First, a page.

Another ISI study conducted among a local community in China showed an average ISI value of 10.38 ± 5.23 points [52]. The average overall ISI score in the Dragioti et al. study [53] was 9.8 ± 5.5 points. Analysis of individual categories showed that 35.7% had no insomnia, 44.3% had subthreshold insomnia, 17.8% had moderate clinical insomnia, and 2.2% had severe clinical insomnia. This means that in general terms 20.0% of the study group suffered from clinically significant insomnia (ISI ≥ 15). Similar values were recorded in our study.

In the Pigeon et al. study [54], which included 15 seniors, the average ISI value was 15.5 ± 2.7 points. In the Tamura et al. study [55], which included 51 patients with insomnia aged 60 and over, the average ISI score was 16.94 ± 5.12 points. As in the case of the AIS, also in this case a possible explanation for the differences in insomnia levels in our own as well as the cited studies by other authors may be differences in the level of medical care, the co-occurrence of chronic somatic diseases, as well as cultural differences, environmental factors, and lifestyle.

The conducted study had several limitations. First of all, although the scales used are sensitive tools for detecting sleep disorders, false negatives cannot be ruled out. All scales focus on the subjective symptoms of the above disorders, and objective (clinical) criteria were not taken into account. Secondly, for the survey to be representative on a national scale, it should be extended to a larger group of older people from all over Poland. Thirdly, the studied group is characterized by an overrepresentation of women in relation to men. Future studies should include a larger (comparable) number of men.

Conclusions

Sleep disorders, particularly insomnia, constitute a significant social and health problem in the group of educationally active elderly people living in Bialystok. In light of the obtained study results, it is recommended to conduct and improve existing health education programs aimed at the elderly regarding sleep disorders to improve the quality of their sleep, and thus quality of life, and raise the awareness of the elderly about the importance of sleep in everyday life. There is a need for further research in the field of sleep disorders in the elderly to determine the prevalence of these disorders on a national scale.

Availability of data and materials

Data supporting the findings are available upon request. Please contact the corresponding author Mateusz Cybulski (mateusz.cybulski@umb.edu.pl) for data access.

Abbreviations

AIS:

The Athens Insomnia Scale

ESS:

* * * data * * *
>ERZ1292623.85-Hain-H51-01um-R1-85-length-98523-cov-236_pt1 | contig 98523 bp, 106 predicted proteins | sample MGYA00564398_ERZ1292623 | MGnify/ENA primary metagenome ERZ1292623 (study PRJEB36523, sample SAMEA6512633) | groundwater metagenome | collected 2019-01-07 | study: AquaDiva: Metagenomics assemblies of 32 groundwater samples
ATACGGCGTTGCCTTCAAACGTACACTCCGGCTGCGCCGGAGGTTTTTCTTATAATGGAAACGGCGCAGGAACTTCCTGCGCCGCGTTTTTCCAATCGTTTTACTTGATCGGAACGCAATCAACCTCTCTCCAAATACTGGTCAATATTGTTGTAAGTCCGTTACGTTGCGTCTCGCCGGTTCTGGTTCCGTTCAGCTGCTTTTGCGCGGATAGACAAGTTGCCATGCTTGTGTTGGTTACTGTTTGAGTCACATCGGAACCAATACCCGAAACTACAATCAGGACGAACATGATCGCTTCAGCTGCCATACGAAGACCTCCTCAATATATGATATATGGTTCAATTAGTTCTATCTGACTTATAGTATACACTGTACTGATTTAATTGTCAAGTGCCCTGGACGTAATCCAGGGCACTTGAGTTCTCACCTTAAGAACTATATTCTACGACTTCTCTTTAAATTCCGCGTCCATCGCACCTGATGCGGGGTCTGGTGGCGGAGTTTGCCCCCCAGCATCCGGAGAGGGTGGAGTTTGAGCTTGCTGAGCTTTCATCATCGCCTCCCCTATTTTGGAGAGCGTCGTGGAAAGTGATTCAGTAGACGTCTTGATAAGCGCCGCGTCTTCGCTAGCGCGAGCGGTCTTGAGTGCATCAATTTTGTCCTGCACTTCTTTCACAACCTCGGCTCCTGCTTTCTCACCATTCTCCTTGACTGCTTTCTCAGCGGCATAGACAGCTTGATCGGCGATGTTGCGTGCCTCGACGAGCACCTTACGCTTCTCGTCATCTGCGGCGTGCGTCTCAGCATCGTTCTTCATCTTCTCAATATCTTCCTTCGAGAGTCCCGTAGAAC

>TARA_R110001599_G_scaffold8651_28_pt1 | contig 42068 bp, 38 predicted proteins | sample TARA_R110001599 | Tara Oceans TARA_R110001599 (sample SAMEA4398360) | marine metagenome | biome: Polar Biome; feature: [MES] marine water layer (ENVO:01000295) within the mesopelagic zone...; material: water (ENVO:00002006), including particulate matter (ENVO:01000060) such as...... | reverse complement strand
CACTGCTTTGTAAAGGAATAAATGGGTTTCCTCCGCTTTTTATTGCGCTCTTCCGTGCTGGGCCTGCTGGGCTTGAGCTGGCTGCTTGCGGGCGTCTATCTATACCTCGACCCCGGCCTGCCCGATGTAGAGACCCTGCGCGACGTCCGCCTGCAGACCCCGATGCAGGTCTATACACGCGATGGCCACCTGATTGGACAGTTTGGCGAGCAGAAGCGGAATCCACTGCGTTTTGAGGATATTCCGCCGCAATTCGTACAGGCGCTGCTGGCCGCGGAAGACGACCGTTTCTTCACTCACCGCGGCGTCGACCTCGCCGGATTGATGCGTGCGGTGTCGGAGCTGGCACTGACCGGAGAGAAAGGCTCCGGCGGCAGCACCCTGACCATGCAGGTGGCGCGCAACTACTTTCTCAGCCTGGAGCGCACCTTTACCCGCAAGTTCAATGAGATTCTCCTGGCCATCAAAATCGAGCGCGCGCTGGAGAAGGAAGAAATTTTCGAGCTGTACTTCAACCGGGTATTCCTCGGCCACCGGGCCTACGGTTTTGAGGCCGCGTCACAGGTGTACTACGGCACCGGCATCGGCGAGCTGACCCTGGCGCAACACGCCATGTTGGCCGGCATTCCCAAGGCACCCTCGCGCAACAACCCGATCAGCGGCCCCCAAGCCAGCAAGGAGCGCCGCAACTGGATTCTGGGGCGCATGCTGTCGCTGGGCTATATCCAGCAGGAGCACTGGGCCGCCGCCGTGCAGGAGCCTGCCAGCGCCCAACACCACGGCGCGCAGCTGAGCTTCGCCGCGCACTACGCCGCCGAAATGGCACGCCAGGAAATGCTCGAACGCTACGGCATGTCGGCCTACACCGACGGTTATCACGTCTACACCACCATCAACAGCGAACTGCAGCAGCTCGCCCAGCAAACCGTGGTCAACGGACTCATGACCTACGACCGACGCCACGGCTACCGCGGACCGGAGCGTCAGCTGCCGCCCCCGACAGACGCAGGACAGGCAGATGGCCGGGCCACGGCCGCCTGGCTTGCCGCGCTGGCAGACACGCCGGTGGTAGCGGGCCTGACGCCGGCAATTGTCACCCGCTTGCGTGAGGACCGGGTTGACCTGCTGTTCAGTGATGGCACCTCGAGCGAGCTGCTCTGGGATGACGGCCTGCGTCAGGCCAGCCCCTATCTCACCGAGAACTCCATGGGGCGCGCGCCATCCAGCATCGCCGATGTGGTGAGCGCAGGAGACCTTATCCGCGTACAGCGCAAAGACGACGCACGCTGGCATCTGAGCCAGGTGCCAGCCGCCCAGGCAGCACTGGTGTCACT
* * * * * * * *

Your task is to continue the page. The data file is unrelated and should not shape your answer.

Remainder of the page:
The Epworth Sleepiness Scale

ICD-10:

International Statistical Classification of Diseases and Related Health Problems 10th Revision

ISI:

The Insomnia Severity Index

NATPOL:

Hypertension in Poland

UHS:

University of the Healthy Senior

UPP:

University of Psychogeriatric Prophylactics

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Acknowledgements

The authors thank the cooperating institutions and participants.

Funding

The research was funded with a grant no. N/ST/MN/18/004/3310 of the Ministry of Science and Higher Education. The funders had no role in study design, data collection and analysis, decision to publish, or preparation of the manuscript.

Author information

Conceptualization: MC, EK-K and UC; Data curation: MC, LC and MO; Formal analysis: UC; Funding acquisition: MC; Investigation: MC, LC, MO and KK; Methodology: MC, EK-K and UC; Project administration: MC; Supervision: EK-K and KK; Writing – original draft: MC and UC; Writing – review & editing: EK-K and KK. All authors read and approved the final manuscript.

Correspondence to Mateusz Cybulski.

Ethics declarations

Ethics approval and consent to participate

The research conformed with the Good Clinical Practice guidelines and the procedures were in accordance with the Helsinki Declaration of 1975, as revised in 2000 (concerning the ethical principles for medical research involving human subjects and prohibiting the provision of a patient’s name, initials or the hospital evidence number) and with the ethical standards of the institutional committee on human experimentation (statute from the Bioethics Committee of the Medical University in Bialystok no. R-I-002/172/2018). Members of the research team gave written and verbal information about the study to potential participants. The participants were informed about the project and gave written consent to participate.

Consent for publication

Not applicable.

Competing interests

The authors declare that they have no competing interests.

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Keywords

  • Athens insomnia scale
  • Elderly
  • Epworth sleepiness scale
  • Insomnia severity index
  • Older adults
  • Sleep
  • Sleep disorders